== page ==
Bottleneck in Human Population May be Due to Ozone-Destroying Volcano

James Maynard
Jun 3 · 4 min read

An ancient bottleneck in human population could be explained by an ancient volcano, and a whole lot of sulfur.

An ancient volcanic eruption — and ensuing cloud of sulfur dioxide — may have caused a bottleneck in human population seen today in the human genetic code. Image credit: Taro Taylor/Editing by The Cosmic Companion and Richard Bartz

Reading the human genetic code reveals a bottleneck in human population took place between 100,000 and 60,000 years ago, suggesting our fledgling species suffered a massive loss of life at that time, significantly reducing human populations.

A new international study builds on earlier work, suggesting this ancient catastrophe may have been the result of a massive volcanic eruption, tearing apart the protective ozone layer surrounding the Earth. Early humans worldwide would have perished from famine and disease, potentially leading to the dip observed in human numbers during this time, researchers propose.

Sure, People Died, but Think of the Coffee…

“Toba has long been posited as a cause of the bottleneck, but initial investigations into the climate variables of temperature and precipitation provided no concrete evidence of a devastating effect on humankind,” explains Sergey Osipov from the Max Planck Institute for Chemistry.

This peaceful lake is the site of an ancient supervolcano that wiped out most of the human race 74,000 years ago. Image credit: Yudhapohan

Large volcanic eruptions send massive quantities of gas and ash into the air. At high enough concentrations, these can form a layer of aerosols, blocking the Sun, cooling the Earth. This cooling, similar to a “nuclear winter,” can lead to cooler oceans, crop failures, and increased incidence of disease, researchers explain.

“Supereruptions have been assumed to cause so-called volcanic winters that act as primary evolutionary factors through ecosystem disruption and famine, however, winter conditions alone may not be sufficient to cause such disruption,” researchers describe in an article detailing the study, published in Communications Earth & Environment.

It was like a Planetwide Tanning Bed…

“The ozone layer prevents high levels of harmful UV radiation reaching the surface. To generate ozone from oxygen in the atmosphere, photons are needed to break the O2 bond. When a volcano releases vast amounts of sulfur dioxide (SO2), the resulting volcanic plume absorbs UV radiation but blocks sunlight. This limits ozone formation, creating an ozone hole and heightening the chances of UV stress,” Osipov explains.

A Landsat 7 satellite image of Lake Toba. For scale, the tiny inlet on the southwest (looking like a silhouette of Snoopy) is seen in the “peaceful lake” image above. Image credit: NASA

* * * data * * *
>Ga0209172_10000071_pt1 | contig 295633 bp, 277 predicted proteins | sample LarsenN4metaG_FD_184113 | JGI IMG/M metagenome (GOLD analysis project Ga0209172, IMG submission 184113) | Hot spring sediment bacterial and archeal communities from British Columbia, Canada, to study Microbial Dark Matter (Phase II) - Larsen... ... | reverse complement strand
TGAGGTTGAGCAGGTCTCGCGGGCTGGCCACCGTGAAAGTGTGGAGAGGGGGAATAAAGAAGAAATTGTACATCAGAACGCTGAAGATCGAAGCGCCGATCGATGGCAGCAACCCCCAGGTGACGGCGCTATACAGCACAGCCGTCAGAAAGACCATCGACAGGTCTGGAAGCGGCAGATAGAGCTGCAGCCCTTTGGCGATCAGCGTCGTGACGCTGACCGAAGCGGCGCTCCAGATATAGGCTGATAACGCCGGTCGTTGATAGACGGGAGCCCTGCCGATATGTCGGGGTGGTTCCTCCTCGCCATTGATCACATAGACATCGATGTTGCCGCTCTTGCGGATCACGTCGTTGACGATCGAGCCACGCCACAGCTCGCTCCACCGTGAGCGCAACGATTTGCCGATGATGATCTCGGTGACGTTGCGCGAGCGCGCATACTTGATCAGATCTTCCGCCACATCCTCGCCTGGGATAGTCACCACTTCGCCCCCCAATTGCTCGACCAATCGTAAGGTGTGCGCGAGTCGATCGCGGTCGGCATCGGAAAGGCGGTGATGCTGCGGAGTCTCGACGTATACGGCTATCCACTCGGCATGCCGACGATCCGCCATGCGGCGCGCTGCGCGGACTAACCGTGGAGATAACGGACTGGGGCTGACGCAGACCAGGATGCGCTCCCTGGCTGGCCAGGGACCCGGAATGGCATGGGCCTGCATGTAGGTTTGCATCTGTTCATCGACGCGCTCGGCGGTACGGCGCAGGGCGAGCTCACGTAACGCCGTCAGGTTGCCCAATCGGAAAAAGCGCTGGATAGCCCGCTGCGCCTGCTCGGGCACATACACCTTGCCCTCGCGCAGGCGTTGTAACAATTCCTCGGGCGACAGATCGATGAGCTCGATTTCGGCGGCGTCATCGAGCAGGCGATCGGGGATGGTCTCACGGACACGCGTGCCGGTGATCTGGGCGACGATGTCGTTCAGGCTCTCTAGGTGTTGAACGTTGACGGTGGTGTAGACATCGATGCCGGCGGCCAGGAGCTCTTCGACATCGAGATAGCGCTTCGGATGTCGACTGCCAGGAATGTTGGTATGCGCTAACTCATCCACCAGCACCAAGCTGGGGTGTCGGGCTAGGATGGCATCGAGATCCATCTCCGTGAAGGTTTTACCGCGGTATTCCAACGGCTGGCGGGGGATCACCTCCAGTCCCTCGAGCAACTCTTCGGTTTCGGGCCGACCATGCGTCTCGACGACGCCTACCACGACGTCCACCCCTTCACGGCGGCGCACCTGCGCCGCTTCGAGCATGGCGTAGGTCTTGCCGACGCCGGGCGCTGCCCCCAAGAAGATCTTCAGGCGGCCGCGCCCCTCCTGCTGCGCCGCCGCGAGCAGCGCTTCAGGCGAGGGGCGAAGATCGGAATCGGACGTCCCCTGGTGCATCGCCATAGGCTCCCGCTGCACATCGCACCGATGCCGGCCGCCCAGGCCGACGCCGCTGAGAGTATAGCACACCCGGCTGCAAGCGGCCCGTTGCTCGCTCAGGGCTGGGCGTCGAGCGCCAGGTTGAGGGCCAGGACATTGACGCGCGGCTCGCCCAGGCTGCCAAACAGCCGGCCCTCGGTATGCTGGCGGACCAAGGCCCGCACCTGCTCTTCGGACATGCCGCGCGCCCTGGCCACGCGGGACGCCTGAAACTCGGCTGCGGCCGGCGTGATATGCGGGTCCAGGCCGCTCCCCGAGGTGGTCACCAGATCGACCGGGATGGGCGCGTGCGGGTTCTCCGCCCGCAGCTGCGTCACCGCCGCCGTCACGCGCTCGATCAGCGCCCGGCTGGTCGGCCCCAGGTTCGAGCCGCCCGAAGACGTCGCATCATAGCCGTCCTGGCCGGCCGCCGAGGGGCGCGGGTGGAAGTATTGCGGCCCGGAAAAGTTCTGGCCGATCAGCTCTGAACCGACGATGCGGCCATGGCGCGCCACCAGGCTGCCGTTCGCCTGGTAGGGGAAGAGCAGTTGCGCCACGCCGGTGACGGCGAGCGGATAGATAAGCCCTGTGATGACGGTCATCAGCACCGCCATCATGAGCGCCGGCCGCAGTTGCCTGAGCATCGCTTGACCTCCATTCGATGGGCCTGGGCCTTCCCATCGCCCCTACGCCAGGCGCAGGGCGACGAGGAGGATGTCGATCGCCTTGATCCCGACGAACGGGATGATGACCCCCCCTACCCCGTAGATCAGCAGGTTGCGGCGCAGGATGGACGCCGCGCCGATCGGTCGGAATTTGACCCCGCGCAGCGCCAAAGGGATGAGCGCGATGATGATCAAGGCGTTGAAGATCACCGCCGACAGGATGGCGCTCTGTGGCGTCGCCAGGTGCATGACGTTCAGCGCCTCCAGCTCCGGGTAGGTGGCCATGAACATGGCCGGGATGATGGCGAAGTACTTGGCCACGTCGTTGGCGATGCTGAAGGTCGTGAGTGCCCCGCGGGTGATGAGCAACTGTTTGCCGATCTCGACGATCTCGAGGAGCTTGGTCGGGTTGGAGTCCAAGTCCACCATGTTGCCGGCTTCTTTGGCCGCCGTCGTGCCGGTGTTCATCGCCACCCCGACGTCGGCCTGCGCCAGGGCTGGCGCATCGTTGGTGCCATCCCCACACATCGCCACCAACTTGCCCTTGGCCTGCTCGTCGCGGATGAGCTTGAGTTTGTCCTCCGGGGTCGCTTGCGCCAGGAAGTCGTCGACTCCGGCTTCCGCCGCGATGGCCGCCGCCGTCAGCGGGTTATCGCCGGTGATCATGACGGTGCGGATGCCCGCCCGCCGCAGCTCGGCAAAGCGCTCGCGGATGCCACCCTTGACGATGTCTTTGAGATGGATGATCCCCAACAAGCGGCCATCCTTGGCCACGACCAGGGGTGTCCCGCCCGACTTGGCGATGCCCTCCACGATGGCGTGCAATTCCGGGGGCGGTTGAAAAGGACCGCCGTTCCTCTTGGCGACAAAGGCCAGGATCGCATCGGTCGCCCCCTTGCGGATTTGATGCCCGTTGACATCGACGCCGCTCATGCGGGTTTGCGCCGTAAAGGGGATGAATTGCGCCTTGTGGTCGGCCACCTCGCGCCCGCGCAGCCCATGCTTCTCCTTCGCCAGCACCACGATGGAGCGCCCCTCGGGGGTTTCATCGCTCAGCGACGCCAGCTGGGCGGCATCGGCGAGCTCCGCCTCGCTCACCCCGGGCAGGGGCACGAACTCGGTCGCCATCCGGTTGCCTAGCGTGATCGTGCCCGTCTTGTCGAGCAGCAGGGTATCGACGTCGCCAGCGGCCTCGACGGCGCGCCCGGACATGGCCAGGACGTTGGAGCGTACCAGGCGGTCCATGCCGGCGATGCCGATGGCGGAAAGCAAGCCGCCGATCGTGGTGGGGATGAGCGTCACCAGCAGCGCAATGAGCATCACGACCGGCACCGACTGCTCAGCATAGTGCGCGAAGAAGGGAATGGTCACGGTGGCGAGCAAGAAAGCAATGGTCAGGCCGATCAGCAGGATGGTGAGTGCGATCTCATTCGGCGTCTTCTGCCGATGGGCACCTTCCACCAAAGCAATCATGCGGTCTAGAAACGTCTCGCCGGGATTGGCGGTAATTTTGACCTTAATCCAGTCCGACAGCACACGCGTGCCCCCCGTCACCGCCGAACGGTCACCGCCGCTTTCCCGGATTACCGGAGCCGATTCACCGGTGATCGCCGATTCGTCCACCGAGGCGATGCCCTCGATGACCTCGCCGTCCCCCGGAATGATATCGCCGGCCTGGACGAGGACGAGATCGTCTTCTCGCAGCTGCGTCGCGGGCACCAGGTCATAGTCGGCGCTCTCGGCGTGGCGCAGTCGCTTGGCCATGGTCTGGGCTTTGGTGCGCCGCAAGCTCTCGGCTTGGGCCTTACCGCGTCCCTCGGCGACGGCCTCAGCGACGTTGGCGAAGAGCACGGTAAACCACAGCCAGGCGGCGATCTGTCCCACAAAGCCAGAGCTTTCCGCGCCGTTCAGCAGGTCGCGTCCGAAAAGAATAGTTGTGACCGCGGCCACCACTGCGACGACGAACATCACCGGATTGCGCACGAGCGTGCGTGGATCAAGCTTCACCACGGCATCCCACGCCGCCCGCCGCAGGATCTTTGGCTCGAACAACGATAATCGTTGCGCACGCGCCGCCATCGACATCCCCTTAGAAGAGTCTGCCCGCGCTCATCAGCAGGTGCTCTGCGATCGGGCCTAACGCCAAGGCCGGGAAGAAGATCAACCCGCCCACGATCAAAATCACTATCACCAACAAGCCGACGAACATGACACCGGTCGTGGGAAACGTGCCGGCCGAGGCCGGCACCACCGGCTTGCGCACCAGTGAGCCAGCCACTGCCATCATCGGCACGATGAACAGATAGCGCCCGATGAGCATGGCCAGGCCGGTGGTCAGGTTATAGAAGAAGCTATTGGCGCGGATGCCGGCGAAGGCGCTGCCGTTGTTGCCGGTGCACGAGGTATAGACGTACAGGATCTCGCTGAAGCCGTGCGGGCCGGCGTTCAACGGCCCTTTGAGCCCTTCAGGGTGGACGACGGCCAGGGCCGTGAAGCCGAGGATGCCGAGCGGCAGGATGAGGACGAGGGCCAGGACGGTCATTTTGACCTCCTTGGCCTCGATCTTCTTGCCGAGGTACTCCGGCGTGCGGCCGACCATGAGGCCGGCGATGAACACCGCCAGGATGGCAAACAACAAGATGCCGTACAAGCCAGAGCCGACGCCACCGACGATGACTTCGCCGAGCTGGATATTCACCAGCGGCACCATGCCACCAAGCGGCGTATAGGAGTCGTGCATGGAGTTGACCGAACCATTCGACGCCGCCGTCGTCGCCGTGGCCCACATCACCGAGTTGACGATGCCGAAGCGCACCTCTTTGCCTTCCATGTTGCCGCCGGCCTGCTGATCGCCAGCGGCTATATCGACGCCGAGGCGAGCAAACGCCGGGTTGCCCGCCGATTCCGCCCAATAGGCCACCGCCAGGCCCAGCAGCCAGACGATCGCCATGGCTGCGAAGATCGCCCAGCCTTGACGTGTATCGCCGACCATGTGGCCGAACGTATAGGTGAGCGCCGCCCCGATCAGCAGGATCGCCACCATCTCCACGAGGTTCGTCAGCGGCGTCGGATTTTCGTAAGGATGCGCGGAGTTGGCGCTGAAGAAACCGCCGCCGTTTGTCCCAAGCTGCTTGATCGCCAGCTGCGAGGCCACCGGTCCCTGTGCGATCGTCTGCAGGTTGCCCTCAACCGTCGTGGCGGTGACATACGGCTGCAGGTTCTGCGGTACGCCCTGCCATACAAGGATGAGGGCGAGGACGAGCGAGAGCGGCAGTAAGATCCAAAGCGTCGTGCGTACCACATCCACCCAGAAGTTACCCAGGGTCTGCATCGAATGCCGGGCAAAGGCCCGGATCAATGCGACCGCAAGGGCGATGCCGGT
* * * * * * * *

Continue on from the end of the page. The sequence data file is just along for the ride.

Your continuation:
The Mount Pinatubo eruption in the Philippines in 1991 released 20 million tons of sulfur dioxide (SO2) into the stratosphere, which oxidized into sulfate aerosols. This resulted in oceans around the globe cooling by an average of 0.3 °C and prolonging an El Nino event.

In April 1815, the Tambora eruption in Indonesia released three times that amount of SO2, driving more than twice the cooling, and producing “the year without a summer.”

“Following the Tambora eruption, anomalous cooling and reduced precipitation provoked crop failure, famine, and the outbreak of diseases such as cholera in North America, Europe and Asia,” researchers describe in their journal article.

The Toba eruption 74 thousand years ago likely released 100 times as much SO2 as the Pinatubo event, causing the greatest natural disaster of the last 2.5 million years. Temperatures dropped between 3.5 and nine degrees Celsius worldwide, and global precipitation decreased by 25 percent.

“People never believe in volcanoes until the lava actually overtakes them.”
— George Santayana

Researchers carried out computer simulations of the Toba supereruption, using the Shaheen 2 supercomputer running the ModelE climate model. They found this event could have wiped out up to half the ozone in the atmosphere of Earth.

Even small eruptions were found to have a devastating effect on Earth’s protective ozone layer. The effects on human life would have been severe.

“The UV stress effects could be similar to the aftermath of a nuclear war. For example, crop yields and marine productivity would drop due to UV sterilization effects. Going outside without UV protection would cause eye damage and sunburn in less than 15 minutes. Over time, skin cancers and general DNA damage would have led to population decline,” Osipov describes.

These discoveries reinforce the need to account for massive natural disasters when studying human history and genetics. And, as we learn more about exoplanets, this study will help us better understand how life on other worlds may be affected by volcanism.

James Maynard is the founder and publisher of The Cosmic Companion. He is a New England native turned desert rat in Tucson, where he lives with his lovely wife, Nicole, and Max the Cat.

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